For the most part, Neel has steered clear of directly criticizing the mayor. 

He did state that information  was presented in plain view to the citizens of Williamston who are more than capable of interpreting the facts.

Neel said he wants to bring stability to the town.

Neel said that he decided to run for mayor after many citizens encouraged him to run. He said that if elected he plans to continue his teaching career and work as a part-time mayor.

The 58-year-old teacher has been in education for a total of 25 years and now teaches eighth grade at Palmetto Middle School.

Neel emphasizes that he will make all final decisions after collecting input and information on town issues.

If elected, Neel plans to eliminate the vehicle currently furnished to the mayor.  

Neel would also stop the use of police vehicles for personal transportation and would put a freeze on hiring and study the present employee situation.

In response to criticism the current mayor has faced, Neel said that he will have the council approve major credit card purchases and provide them with monthly credit card statements,

He also said that he will have an open government with a staff to provide clear and honest answers to any questions citizens may have.

Neel emphasizes that there are several things he will not do as mayor including blaming predecessors whether previous mayors or councilmen for problems that may arise.

He also adds that he will not have an inaugural ball if elected and will not abuse the power of the office of mayor.

Neel said he has a strong love for the local community where he has lived virtually all his life. His family moved to Williamston when Neel was only three months old, and his father worked as a highway patrolman in the area. 

David Harvell seeking re-election to Council

Incumbent Ward 3 Councilman David Harvell is seeking his second full term on the Williamston Town Council.

Harvell sees the town’s finances as the biggest issue in the current campaign. 

The town has borrowed money over the years to be repaid before the fiscal year ends, Harvell explains. Because of the timing of the year end for the town, Harvell says that “we have to pay back with incoming tax money and get on a merry-go-round of debt.”

Harvell says that he has a realistic approach to town government and operations and understands the need for economic restraint. At the same time, he says that town services are important to taxpayers and that their needs should be given consideration before drastic budget moves are taken.

Harvell supports budget workshops to address the financial needs and to look at possible cuts. He also notes that insurance costs are affecting the budget adversely. During the workshops, Harvell says that the council will look at changing the town’s fiscal year to coordinate with other communities and state government.

Harvell supports Mayor Phillip Clardy who is also running for re-election although he says they don’t agree on every issue. According to Harvell, there is more openness about financial matters under the current administration than under the previous administration.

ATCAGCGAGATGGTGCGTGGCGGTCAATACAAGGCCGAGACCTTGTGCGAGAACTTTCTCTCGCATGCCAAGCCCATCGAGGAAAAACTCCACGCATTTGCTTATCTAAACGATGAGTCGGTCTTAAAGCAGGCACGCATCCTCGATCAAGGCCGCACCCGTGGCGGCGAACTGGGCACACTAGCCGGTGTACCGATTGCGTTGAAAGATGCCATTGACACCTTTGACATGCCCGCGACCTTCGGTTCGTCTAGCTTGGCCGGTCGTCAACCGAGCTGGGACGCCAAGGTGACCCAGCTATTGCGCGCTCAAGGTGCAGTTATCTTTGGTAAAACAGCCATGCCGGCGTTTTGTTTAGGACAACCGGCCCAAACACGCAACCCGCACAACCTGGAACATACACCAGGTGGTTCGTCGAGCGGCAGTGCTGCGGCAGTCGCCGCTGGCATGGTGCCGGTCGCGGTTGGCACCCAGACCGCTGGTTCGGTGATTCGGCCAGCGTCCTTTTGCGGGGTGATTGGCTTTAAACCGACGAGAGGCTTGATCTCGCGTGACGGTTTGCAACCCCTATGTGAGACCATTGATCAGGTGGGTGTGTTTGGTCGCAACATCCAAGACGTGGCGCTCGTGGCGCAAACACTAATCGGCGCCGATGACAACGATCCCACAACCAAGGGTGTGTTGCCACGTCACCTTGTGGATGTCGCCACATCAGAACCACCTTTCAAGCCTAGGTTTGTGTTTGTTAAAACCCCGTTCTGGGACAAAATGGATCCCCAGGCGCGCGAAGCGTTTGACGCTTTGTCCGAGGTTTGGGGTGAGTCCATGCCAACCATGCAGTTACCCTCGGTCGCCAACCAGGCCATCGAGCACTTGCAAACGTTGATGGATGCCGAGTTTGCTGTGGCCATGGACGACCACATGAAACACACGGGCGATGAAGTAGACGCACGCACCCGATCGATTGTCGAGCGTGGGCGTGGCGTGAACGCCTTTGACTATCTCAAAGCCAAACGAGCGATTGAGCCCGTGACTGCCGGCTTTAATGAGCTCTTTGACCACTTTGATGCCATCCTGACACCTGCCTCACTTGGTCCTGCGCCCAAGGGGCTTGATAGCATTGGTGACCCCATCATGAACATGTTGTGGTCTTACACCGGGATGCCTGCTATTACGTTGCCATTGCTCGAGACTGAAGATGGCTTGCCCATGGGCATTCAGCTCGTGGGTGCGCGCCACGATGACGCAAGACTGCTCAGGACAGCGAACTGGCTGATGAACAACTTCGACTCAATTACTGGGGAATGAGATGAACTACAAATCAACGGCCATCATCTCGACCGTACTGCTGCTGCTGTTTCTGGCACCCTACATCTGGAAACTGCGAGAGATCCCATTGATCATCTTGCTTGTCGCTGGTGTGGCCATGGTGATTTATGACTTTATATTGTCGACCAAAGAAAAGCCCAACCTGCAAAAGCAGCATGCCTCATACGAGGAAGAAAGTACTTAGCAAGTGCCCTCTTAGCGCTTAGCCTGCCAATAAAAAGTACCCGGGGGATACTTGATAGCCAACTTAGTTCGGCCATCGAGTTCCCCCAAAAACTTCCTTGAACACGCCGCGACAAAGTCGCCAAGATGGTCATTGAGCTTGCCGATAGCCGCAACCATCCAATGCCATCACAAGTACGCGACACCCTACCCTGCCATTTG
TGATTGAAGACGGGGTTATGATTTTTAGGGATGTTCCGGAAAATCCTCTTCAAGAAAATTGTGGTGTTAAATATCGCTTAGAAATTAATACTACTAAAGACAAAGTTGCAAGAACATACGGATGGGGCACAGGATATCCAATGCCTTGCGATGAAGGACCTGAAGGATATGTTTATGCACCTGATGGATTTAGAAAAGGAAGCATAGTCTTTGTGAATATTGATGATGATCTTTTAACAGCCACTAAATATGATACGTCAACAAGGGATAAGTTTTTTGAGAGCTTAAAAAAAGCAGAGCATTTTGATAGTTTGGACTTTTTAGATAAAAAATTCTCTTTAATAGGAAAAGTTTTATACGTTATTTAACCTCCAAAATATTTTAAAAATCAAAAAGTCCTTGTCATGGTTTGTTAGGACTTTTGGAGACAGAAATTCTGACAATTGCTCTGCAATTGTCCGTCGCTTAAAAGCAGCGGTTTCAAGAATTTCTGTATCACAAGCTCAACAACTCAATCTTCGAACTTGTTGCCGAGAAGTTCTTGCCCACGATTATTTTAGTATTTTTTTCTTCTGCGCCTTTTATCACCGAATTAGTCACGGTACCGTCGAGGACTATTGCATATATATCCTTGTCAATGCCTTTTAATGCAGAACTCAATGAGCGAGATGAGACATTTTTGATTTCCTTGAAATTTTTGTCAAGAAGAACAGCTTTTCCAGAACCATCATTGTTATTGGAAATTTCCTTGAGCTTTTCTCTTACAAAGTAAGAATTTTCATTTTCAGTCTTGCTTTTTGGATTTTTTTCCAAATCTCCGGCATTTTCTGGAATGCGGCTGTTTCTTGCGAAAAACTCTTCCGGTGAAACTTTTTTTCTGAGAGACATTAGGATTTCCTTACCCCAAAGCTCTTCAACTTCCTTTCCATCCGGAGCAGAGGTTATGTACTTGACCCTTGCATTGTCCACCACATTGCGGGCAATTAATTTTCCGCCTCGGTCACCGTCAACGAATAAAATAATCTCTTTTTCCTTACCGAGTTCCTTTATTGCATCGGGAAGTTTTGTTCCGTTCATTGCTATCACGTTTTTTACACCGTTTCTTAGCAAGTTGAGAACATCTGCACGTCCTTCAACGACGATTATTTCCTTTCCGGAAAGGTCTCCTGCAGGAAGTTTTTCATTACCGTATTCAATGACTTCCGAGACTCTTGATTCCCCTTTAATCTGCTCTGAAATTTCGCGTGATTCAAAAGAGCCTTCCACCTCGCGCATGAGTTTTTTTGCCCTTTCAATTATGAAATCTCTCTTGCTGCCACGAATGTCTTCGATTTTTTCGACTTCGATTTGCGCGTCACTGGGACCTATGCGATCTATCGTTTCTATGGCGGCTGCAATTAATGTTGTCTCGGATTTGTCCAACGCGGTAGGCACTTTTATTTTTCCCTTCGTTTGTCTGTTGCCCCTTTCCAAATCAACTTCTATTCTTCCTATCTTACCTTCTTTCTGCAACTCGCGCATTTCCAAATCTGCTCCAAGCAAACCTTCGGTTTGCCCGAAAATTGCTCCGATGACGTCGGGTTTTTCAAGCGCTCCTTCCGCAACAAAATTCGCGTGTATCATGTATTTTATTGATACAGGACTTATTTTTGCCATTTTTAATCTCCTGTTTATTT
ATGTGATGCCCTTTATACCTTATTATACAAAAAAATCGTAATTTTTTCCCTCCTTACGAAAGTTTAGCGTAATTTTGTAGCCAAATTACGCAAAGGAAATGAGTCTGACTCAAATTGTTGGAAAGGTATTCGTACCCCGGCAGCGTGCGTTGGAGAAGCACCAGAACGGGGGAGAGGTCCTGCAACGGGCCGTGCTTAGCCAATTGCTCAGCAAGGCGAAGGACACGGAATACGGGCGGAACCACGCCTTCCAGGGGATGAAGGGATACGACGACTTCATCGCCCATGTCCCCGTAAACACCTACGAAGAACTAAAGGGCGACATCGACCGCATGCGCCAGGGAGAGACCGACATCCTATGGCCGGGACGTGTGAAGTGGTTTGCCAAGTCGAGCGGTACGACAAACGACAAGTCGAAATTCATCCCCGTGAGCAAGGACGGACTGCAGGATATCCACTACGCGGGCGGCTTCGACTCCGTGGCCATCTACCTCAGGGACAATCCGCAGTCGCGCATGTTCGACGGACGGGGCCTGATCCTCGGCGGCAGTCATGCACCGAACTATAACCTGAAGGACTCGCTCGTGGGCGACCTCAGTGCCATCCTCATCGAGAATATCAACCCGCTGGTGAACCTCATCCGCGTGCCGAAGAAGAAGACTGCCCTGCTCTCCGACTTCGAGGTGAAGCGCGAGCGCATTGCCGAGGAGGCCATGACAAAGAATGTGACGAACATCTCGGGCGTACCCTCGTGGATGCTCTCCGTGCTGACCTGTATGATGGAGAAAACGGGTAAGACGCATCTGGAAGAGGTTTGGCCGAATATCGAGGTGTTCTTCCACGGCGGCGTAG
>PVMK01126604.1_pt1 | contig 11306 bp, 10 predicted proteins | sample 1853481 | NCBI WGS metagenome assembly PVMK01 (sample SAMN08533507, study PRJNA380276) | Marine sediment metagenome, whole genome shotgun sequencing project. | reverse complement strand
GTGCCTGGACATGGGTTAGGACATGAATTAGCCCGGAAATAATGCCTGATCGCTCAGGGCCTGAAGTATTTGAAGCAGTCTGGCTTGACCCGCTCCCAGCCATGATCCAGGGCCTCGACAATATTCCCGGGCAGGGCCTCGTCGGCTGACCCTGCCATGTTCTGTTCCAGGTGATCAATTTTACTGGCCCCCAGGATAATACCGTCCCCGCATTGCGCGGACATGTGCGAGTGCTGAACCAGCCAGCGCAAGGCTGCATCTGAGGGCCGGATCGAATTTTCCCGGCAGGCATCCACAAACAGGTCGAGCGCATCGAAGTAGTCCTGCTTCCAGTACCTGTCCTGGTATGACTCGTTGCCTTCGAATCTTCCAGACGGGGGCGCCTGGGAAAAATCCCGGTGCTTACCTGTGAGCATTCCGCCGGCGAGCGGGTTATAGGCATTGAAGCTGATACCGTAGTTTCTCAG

“We’re getting a more detailed view of the finances and where the money is spent,” he says.

Harvell is also a supporter of beautification projects in Williamston and Brookdale Park and Mineral Spring park upkeep.

The 61-year-old is a Vietnam Navy veteran and retired from the National Guard with more than 25 years of service. He has also been a volunteer fireman for more than 30 years.

Pepper seeking re-election to Williamston Ward 4

Wade Pepper is a lifelong resident of Williamston and went to Williamston schools.

He is a member of the local State National Guard, where he has served for more than 30 years. Pepper said he has made many friendships while in the guard unit.

He is retired from the Harper Corporation where he worked as treasurer.

He has four children.

He cites his experience on council and capital improvements made in the town while he has been on Council as reasons to return him to the seat.

During his terms as a councilman, the town has built waste water treatment facilities and provided citizens with an adequate water supply.

There has been a new fire station and the old Williamston High School Building renovated to be “one of the most   beautiful municipal centers in the State.”

Pepper also points to sewer lines that have been installed in the town and ballfields as other improvements.

Numerous grants and revenue sharing monies have helped fund the improvements, he said.

He has expressed concerns about the financial situation in the Town of Williamston, especially during the past two years.

Pamela Owens running for Council Ward 4

Pamela Owens, a life long resident of Williamston, is seeking the Williamston Town Council Ward 4 Seat.

Owens is a volunteer with the Williamston Area Historic Commission, currently holding the office of secretary. She is employed with School District One where she has been an activities bus driver for 13 years. She also worked as a teacher’s assistant for three years.

She also assists as needed at the Little Angel day care facility in Williamston.

She is the wife of David Owens, Sr. and the mother of two sons, David Owens Jr., and Robert. Her goals include community improvement and safety for all citizens of the town, being available to assist the mayor and council and being a voice for the citizens.

Owens has attended numerous Williamston Town Council meetings and other government-related meetings.